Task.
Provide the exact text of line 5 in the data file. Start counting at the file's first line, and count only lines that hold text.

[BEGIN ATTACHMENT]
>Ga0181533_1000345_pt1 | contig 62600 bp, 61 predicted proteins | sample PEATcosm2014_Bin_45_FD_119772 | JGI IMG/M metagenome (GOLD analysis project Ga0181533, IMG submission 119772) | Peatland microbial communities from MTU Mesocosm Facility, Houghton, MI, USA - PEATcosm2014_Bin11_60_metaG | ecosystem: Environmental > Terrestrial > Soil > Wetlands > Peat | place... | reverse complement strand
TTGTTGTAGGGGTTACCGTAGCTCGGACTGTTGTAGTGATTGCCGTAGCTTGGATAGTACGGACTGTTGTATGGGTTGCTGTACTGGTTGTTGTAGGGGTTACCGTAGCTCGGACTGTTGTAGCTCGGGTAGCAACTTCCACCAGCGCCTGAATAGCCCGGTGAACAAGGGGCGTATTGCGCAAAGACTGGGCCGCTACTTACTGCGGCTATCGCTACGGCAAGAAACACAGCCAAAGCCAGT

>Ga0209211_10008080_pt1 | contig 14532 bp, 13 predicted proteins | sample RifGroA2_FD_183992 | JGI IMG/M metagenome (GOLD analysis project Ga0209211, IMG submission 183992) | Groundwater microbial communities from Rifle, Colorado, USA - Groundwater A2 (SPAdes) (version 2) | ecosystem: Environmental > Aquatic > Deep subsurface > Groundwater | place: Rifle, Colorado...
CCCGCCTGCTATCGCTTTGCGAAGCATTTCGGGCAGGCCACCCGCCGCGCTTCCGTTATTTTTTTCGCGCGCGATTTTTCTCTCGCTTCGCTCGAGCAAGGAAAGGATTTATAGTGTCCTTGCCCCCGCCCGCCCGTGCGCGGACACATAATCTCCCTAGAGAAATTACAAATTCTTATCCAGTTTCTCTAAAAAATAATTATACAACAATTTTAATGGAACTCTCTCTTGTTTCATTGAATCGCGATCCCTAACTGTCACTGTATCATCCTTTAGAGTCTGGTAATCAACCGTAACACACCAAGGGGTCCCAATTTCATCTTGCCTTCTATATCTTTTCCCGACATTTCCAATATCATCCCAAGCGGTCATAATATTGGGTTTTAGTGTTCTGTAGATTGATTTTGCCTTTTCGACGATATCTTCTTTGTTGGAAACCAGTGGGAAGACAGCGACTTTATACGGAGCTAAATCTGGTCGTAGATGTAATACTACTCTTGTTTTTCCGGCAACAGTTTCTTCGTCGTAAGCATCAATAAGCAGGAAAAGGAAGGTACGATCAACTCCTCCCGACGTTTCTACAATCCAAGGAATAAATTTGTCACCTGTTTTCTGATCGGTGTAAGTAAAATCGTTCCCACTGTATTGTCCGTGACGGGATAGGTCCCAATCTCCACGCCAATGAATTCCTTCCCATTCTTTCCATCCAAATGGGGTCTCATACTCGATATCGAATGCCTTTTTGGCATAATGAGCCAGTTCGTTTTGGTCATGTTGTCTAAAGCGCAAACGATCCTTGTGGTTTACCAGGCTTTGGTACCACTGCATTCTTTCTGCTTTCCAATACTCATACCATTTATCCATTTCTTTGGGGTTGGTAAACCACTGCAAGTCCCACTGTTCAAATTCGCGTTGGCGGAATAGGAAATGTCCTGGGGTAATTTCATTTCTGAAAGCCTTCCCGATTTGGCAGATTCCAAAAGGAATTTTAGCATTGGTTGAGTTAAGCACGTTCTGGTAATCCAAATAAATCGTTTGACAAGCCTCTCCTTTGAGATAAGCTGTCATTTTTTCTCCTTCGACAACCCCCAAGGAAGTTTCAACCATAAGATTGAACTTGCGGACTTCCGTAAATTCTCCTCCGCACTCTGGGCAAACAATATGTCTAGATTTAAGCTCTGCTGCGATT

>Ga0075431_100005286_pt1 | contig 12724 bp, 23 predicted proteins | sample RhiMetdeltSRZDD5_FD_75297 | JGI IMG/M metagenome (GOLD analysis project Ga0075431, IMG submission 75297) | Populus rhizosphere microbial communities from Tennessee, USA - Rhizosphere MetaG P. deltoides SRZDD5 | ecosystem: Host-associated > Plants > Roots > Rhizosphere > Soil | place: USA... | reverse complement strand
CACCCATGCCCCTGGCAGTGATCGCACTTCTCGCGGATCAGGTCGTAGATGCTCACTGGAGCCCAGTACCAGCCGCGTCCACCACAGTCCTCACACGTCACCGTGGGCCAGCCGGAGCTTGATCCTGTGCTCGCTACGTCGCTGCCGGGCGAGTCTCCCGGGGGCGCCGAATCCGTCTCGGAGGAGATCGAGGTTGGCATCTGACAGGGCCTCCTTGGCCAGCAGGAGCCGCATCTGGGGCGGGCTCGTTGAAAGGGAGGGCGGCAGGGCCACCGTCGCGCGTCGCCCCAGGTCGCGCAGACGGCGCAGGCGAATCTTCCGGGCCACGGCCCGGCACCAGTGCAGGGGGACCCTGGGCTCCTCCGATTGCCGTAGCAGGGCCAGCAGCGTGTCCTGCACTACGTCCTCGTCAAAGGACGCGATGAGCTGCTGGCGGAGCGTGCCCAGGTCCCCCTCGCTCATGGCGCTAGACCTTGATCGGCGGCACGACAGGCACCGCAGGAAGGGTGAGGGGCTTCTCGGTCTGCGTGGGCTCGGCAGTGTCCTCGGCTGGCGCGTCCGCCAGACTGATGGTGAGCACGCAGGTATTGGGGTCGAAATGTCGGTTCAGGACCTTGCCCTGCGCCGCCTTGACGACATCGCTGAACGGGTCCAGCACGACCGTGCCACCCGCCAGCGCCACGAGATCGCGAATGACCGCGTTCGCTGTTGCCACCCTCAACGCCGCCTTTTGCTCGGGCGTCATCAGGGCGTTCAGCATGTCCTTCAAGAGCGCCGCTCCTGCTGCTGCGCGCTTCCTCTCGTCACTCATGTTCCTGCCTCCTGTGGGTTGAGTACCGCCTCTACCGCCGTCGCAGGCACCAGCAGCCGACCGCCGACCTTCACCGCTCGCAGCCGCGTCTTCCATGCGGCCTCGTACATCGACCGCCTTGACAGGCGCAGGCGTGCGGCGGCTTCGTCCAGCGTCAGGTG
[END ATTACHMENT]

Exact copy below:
>Ga0075431_100005286_pt1 | contig 12724 bp, 23 predicted proteins | sample RhiMetdeltSRZDD5_FD_75297 | JGI IMG/M metagenome (GOLD analysis project Ga0075431, IMG submission 75297) | Populus rhizosphere microbial communities from Tennessee, USA - Rhizosphere MetaG P. deltoides SRZDD5 | ecosystem: Host-associated > Plants > Roots > Rhizosphere > Soil | place: USA... | reverse complement strand